For the bulk of people out there, tax and accounting is a schlep problem and not a brain damaging intellectual exercise. And if you solve 80% of the problems leaving 20% for the owner/accountant to solve, you've saved a ton of time and money.
I have been cobbling together a system for nonresident consulting types to do business in the USA: a corporation, how to sign the contracts with consulting clients, how to allocate the income to taxable in the USA vs. not taxable in the USA, how to pay the employees/consultants properly in the USA, what paperwork to file, etc. etc. But it has humans where software would be useful. That's because of one key constraint.
The biggest problem is that people don't want to do the schlep work -- not even download data from the credit card or bank sites into their software. And if they download, they don't want to look at it. They'd rather allow magic to occur.
Someone should write magic software. :-) It's either magic software or intelligent and expensive humans.
By the way, I love the pattern where someone experiences unsolved problems within their industry and creates a startup to address them.
I can't imagine any VC denying you funding because you are not a DE corp. Plus, you save ~$400 per year in Delaware Franchise Fees. Even if you are a DE corp, you'd need to file paperwork to qualify to operate in CA. You also need to pay taxes in CA, even if you are a DE corp.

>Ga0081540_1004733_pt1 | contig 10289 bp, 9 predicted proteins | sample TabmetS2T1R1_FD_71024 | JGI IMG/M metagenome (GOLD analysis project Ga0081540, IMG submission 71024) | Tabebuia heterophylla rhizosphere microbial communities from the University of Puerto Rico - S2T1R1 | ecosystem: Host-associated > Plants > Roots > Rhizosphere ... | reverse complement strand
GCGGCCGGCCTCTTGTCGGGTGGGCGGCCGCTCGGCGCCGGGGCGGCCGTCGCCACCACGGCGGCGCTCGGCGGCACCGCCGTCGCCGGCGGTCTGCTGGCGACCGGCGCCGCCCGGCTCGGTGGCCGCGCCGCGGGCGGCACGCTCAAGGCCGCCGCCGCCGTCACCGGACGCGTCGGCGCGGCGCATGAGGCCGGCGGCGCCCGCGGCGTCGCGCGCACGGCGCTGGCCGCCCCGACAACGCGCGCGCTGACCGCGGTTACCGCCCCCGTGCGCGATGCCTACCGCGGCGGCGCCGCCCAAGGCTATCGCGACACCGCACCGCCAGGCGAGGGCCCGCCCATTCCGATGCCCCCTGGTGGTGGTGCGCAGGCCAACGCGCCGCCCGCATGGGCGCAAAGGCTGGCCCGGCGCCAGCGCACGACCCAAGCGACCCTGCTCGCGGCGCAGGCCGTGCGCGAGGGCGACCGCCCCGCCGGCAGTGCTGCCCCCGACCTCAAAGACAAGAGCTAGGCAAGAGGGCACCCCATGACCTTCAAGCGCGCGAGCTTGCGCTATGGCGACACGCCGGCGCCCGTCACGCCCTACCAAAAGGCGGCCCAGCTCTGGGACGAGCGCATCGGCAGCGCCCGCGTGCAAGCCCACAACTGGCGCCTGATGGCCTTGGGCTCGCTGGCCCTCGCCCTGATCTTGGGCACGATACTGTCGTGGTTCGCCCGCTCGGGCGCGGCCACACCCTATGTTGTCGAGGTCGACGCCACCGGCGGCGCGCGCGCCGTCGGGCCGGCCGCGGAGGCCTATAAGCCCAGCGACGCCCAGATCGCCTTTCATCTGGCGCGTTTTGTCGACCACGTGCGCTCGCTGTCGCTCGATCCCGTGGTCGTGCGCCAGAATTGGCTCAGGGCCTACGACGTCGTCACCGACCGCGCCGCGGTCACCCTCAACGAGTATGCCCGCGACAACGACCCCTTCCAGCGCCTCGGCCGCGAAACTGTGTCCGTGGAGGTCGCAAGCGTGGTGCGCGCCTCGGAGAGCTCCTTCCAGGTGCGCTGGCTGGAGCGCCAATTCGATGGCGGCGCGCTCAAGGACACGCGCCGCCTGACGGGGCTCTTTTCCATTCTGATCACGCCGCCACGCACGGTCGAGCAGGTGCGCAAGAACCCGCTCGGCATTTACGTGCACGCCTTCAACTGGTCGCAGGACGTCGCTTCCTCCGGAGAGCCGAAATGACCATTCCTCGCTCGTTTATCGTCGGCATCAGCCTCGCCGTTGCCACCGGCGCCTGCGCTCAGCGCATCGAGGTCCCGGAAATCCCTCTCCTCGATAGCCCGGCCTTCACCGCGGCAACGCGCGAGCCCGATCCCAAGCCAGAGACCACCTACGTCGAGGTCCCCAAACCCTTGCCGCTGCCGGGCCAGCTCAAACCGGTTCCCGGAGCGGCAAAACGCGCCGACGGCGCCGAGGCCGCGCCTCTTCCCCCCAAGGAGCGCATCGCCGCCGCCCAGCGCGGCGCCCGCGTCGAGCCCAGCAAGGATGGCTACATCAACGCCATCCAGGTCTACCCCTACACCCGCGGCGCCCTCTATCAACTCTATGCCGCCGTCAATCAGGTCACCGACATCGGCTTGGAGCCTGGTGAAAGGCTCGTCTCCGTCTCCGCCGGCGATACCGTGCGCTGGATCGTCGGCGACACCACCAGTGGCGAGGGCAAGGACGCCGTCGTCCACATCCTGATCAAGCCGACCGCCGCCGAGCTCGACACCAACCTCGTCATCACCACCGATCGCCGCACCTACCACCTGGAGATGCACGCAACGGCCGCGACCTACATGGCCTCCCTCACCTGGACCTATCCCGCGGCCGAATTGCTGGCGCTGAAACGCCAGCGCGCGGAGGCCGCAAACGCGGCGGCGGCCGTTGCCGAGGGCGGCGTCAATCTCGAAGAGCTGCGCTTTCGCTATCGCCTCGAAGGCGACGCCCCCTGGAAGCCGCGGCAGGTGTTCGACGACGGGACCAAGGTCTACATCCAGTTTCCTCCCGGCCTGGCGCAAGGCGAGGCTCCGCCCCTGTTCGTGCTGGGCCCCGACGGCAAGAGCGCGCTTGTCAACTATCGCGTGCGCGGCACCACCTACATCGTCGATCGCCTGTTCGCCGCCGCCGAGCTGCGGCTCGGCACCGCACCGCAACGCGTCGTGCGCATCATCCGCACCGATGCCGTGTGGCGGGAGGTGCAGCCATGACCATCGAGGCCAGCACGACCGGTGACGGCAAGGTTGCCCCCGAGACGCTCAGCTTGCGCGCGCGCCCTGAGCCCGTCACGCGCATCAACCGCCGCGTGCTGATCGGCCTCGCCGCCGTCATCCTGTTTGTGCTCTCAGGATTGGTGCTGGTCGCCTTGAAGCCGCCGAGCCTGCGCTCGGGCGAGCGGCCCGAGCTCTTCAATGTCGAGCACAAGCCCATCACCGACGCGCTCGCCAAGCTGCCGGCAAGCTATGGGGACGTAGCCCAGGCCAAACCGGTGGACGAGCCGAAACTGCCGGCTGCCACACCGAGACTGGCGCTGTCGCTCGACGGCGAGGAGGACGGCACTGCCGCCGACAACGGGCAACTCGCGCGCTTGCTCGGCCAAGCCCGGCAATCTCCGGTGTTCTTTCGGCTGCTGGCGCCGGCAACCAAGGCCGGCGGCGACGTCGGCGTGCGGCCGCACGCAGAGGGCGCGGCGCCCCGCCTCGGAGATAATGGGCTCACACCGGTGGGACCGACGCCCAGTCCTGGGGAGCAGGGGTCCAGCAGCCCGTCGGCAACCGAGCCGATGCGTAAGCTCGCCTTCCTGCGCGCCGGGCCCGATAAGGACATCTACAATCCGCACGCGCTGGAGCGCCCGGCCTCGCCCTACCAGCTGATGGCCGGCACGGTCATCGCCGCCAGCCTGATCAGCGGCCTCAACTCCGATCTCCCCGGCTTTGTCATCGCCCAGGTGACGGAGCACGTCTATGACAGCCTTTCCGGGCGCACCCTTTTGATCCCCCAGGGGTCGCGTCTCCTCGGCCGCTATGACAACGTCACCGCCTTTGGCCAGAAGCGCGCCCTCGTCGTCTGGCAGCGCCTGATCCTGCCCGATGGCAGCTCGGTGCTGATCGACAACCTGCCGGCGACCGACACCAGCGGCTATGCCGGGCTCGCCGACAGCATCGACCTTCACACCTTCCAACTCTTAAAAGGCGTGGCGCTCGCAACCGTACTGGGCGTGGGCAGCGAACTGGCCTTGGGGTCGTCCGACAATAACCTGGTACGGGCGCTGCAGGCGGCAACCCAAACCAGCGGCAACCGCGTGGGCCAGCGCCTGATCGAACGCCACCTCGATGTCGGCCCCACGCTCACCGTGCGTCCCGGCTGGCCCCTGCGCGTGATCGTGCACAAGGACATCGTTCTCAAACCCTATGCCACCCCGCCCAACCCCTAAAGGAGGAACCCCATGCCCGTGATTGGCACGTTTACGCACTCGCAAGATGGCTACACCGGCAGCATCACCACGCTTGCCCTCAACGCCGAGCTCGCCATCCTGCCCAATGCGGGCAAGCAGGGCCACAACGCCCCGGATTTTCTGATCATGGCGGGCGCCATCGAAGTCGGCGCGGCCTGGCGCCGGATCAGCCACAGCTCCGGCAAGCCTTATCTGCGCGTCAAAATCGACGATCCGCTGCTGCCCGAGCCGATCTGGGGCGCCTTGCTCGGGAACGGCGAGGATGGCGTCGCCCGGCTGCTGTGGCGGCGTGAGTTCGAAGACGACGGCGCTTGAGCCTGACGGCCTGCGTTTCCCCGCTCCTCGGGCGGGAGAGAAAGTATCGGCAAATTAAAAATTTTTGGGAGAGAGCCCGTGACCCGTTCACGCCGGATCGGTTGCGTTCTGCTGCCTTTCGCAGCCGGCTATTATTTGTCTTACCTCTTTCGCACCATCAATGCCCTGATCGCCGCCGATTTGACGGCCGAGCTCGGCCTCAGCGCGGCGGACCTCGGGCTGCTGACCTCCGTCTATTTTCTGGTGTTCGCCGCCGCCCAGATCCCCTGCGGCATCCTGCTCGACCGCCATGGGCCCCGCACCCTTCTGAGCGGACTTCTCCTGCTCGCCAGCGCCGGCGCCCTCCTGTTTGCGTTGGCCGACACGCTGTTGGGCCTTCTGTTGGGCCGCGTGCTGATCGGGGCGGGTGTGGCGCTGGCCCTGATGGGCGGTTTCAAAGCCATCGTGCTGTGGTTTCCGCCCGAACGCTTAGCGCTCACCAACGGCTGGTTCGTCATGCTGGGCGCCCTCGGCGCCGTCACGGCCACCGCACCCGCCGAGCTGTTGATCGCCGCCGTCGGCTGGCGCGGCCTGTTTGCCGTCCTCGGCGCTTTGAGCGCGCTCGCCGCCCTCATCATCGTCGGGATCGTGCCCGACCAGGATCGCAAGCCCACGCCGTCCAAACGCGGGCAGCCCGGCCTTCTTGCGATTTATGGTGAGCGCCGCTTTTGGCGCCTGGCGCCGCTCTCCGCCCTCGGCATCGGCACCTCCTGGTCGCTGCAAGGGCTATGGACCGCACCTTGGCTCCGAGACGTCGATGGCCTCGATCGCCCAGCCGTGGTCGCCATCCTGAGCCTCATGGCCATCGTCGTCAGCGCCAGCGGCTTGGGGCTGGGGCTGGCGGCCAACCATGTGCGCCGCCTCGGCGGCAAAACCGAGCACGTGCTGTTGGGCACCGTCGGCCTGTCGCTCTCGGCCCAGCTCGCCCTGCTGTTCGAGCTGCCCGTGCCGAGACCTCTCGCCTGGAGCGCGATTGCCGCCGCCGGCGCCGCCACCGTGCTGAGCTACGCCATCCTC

If you do a search on http://kepler.sos.ca.gov/ you'll see that Google started out as a CA corp.
C2119530 09/04/1998 MERGED OUT GOOGLE TECHNOLOGY INC. DAVID C DRUMMOND
Since you are charging $100 / $300, you probably want to target as wide a customer base as possible. By concentrating only on DE C Corps, you are limiting yourselves to the Dropbox/AirBnB style startups. What about all the potential S-Corps / LLCs that could benefit from your service?
I run an S-Corp, and would have easily paid you $500 to get all the paperwork (correctly) filed for me in CA.
But we totally agree with your general point - we're definitely going to be looking into how we can serve other types of companies! (it's in our FAQ but not apparent from the homepage)
In the meanwhile though it can be considerably cheaper to file locally. It will cost more to change later, but you are going to have a lot more resources if you are in the situation of needing to convert.
So if you are looking to get funding right away your best bet is Delaware C-corp, if you are going the "lean" route then you should probably do whatever is quickest and cheapest (usually, but not always, a local LLC).
IANAL, but for North Carolina if you have an employee in the state you must register as a foreign corporation and pay whatever fees are associated with it. It also seemed like you had to do double the paperwork each year once for DE and once for NC.
I agree though that NY LLC is not the easiest process in the world, but then again neither is NY foreign corporation registration.
Maybe I'll look into it next time it comes up.
Once you have gained traction and secured VC backing, it is possible that they will ask you to convert to a DE corp. So basically, you are just delaying the hassle of dealing with DE (admittedly, it is only a small hassle).